Quantitative PCR (qPCR). DNA-extracts of all semen samples collected from Pigs 1, 3, 6, 7, 8 and 13 were used for quantification of PCV2 genomic DNA by SYBR Green real-time PCR as described previously (McIntosh et al. 2009). Briefly, reactions were carried out in a 96-well plate including five 20-fold log dilutions of PCV2 standard (108 to 100), and a negative control (with autoclaved water as a template) by duplicates. Each reaction contained 100nM of each primer, 12.5µl of SYBR Green Master Mix (Applied Biosystems, Foster City, CA, USA) and 2.5µLof template. Autoclaved ultrapure water was added to 25µL. Amplification was carried out under Universal Cycling conditions (10 min at 95ºC, 2min at 50ºC and 40 cycles of 15s at 95ºC, 1min at 60ºC). Amplification and quantification was carried out in an ABIPRISM 7500 Sequence Detection System (Applied Biosystems, Foster City, CA, USA). Viral concentrations were expressed as the mean viral DNA copy numbers per milliliter of seminal plasma.

Statistical analysis. The proportion of PCV2 PCR positive semen sample in each group was compared with the Fisher exact test. Relationships between boars ages and viral load in qPCR were examined using Spearman's correlation. Differences with P<0.05 were considered significant.

 

RESULTS AND DISCUSSION

All 16 boars were positive for PCV2 DNA in semen by nPCR in at least two collections, during a period of up to 62 days. PCV2 was detected in 55 of 60 semen samples (91%) (Table 1). Five boars shed PCV2 DNA in semen intermittently but 11 animals (68.7%) were positive in all collected samples. A similar shedding pattern was previously observed in experimentally (Larochelle et al. 2000) and in naturally infected boars (McIntosh et al. 2006). In the last paper, the frequency of PCV2 DNA in semen was low and sporadic, with 30/903 (3.3%) positive semen samples from 13/43 (30.2%) boars. In other reports PCV2 DNA in semen samples was detected in 28/60 (47%) in Korea (Kim et al. 2001) and 86/472 (18%) in Austria and Germany (Schmoll et al. 2008), what might indicate a different pathogen pressure under different situations.

 

 

We found low amounts of PCV2 DNA in seminal plasma samples, ranging from 98 to 652 PCV2 copies/mL (Fig.1). In a recent qPCR study, Pal et al. (2008) found that most of the PCV2 DNA was associated with the cell fractions (ranging from 207 to 70,747 PCV2 copies/mL) rather than with the plasma (ranging from 268 to 14,711 PCV2 copies/mL). The differences between PCV2 DNA amounts in those studies could be partially explained by DNA extraction and reduction of naturally PCR-inhibiting substances in semen in the latter study. However, Madson et al. (2009) determined that low doses of PCV2 (105.6 -105.8 PCV2 copies/mL) in semen used for artificial insemination would not cause reproductive failure, seroconversion, or PCV2 viremia in naïve gilts and their offspring. Taking together, these results indicate that PCV2 transmission via semen of naturally infected boars would not be an important infection source in swine herd.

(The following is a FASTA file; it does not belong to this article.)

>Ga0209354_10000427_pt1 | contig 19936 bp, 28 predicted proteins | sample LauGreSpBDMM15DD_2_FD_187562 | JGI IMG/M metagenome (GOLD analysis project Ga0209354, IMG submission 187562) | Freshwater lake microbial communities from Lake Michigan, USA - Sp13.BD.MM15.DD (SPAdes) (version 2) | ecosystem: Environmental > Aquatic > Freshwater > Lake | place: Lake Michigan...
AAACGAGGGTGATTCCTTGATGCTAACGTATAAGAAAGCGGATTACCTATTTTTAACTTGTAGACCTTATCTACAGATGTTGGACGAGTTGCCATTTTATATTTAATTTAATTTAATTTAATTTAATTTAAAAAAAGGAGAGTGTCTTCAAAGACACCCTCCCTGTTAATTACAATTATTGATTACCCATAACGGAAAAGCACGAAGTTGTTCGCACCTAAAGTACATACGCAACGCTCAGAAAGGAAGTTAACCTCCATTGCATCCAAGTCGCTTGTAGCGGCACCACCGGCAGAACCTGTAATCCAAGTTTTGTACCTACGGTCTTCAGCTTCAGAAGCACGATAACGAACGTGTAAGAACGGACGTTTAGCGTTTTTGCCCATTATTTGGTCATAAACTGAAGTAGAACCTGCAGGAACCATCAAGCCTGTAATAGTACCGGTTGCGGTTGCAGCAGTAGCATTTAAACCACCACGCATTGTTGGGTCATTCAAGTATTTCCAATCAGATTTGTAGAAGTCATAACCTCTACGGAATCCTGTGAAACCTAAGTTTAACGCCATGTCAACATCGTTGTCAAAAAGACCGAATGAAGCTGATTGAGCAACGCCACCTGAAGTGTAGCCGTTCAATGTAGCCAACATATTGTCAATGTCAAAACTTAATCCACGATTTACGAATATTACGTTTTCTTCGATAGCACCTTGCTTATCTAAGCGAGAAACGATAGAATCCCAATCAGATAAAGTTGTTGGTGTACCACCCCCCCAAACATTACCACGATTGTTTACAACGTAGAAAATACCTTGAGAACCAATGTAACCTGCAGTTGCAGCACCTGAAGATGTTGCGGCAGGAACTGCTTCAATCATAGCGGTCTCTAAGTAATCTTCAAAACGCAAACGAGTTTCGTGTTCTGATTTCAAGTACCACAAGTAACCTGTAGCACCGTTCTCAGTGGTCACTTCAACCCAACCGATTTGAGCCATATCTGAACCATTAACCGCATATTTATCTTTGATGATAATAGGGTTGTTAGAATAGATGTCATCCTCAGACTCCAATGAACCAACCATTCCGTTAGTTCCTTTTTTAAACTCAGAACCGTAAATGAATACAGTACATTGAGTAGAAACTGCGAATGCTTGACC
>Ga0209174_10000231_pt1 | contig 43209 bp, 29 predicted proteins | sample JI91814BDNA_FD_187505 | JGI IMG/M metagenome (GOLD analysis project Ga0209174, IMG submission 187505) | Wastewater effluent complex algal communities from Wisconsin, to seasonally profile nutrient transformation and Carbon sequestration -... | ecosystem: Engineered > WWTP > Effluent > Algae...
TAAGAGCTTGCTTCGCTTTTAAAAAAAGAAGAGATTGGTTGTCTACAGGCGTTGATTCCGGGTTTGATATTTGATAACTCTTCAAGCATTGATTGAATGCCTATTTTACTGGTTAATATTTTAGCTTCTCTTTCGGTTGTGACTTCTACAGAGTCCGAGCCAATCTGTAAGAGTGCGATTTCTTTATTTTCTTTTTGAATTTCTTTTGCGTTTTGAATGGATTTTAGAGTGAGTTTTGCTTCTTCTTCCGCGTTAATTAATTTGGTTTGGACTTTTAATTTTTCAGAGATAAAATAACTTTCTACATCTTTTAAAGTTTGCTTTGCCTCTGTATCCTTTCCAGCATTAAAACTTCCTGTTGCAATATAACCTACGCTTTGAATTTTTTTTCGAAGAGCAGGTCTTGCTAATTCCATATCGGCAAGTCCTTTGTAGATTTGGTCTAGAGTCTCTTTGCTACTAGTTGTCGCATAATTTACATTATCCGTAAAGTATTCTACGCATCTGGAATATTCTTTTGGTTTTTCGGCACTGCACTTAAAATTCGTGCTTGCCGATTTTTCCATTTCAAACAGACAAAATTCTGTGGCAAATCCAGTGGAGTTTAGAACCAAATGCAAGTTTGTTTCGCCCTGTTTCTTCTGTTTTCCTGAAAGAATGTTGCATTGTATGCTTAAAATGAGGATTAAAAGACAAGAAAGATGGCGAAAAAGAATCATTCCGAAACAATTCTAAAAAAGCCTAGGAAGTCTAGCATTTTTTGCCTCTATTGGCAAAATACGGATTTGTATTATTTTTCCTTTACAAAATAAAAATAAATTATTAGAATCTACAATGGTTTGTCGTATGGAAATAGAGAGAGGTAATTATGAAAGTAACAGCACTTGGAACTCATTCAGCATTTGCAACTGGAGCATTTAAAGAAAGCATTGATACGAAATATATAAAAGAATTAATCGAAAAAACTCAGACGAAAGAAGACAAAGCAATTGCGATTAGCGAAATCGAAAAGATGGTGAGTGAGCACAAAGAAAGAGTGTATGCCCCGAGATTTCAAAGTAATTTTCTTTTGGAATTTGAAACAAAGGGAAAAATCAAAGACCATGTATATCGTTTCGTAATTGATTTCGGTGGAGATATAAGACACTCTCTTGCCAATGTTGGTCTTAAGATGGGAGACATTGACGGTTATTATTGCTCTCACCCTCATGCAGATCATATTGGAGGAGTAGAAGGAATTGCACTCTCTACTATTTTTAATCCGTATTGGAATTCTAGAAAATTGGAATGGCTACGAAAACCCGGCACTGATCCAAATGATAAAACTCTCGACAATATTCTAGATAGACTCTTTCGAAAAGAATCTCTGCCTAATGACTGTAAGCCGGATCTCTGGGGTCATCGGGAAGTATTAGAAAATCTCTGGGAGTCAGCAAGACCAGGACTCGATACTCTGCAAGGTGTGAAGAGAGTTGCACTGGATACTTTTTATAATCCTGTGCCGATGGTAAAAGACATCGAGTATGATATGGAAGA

In this study, no differences between the frequency of PCV2 DNA shed in semen was found considering the age or boars used for on-farm or AIC semen collection (Table 1). This contrast with others studies which indicate that semen samples were more likely to be PCV2 DNA positive in boars younger than 16 months of age; boars older than 13 months of age was 2.6 less likely to shed PCV2 DNA in semen than younger boars (McIntosh et al. 2006, Schmoll et al. 2008). Differences among studies may be due, at least in part, to the imbalance of this study in terms of age of boars, or due to the limited number of animals nonrepresentative for the prevalence of PCV2 in semen of boars in AI centers or farms. However, McIntosh et al. (2006) found that of the 43 boars tested, 73.3% of the PCV2 positive semen tests came from five boars, which might indicate that PCV2 is able to persist in some boars revealing marked differences in individual PCV2 DNA shedding patterns in boars from same stud. Monitoring PCV2 in semen may be required for commercial AIC supplying semen to PCV2-susceptible sows.

The transmission of several viruses through the semen has been documented and this have great importance to the swine industry, since contaminated semen becomes a potential spreading of agents in the animal population, especially with the wide usage of artificial insemination (Guerin & Pozzi 2005).

 

CONCLUSION

This study demonstrates that the PCV2 shedding in the semen can occur in low amounts up to 60 days in naturally infected 12 to 42-month-old boars in absence of PCV2 clinical signs.

Acknowledgements.- To FAPEMIG and CNPq for the financial support. Zélia I.P. Lobato has a fellowship from CNPq.

 

REFERENCES

Guerin B. & Pozzi N. 2005. Viruses in boar semen: Detection and clinical as well as epidemiological consequences regarding disease transmission by artificial insemination. Theriogenology 63:556-572.         [ Links ]

Kim J., Han D.U., Choi C. & Chae C. 2001. Differentiation of porcine circovirus (PCV)-1 and PCV-2 in boar semen using a multiplex nested polymerase chain reaction. J. Virol. Methods 98:25-31.         [ Links ]

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Schmoll F., Lang C., Steinrigl A.S., Schulze K. & Kauffold J. 2008. Prevalence of PCV2 in Austrian and German boars and semen used for artificial insemination. Theriogenology 69:814-821.         [ Links ]

 

 

Received on October 29, 2009.
Accepted for publication on July 22, 2010.

 

 

Laboratório de Pesquisa em Virologia Animal, Departamento de Medicina Veterinária Preventiva, Universidade Federal de Minas Gerais, Avenida. Antônio Carlos 6627, Belo Horizonte, MG 30123-970, Brazil. E-mail: ziplobato@vet.ufmg.br
* Corresponding author: ziplobato@vet.ufmg.br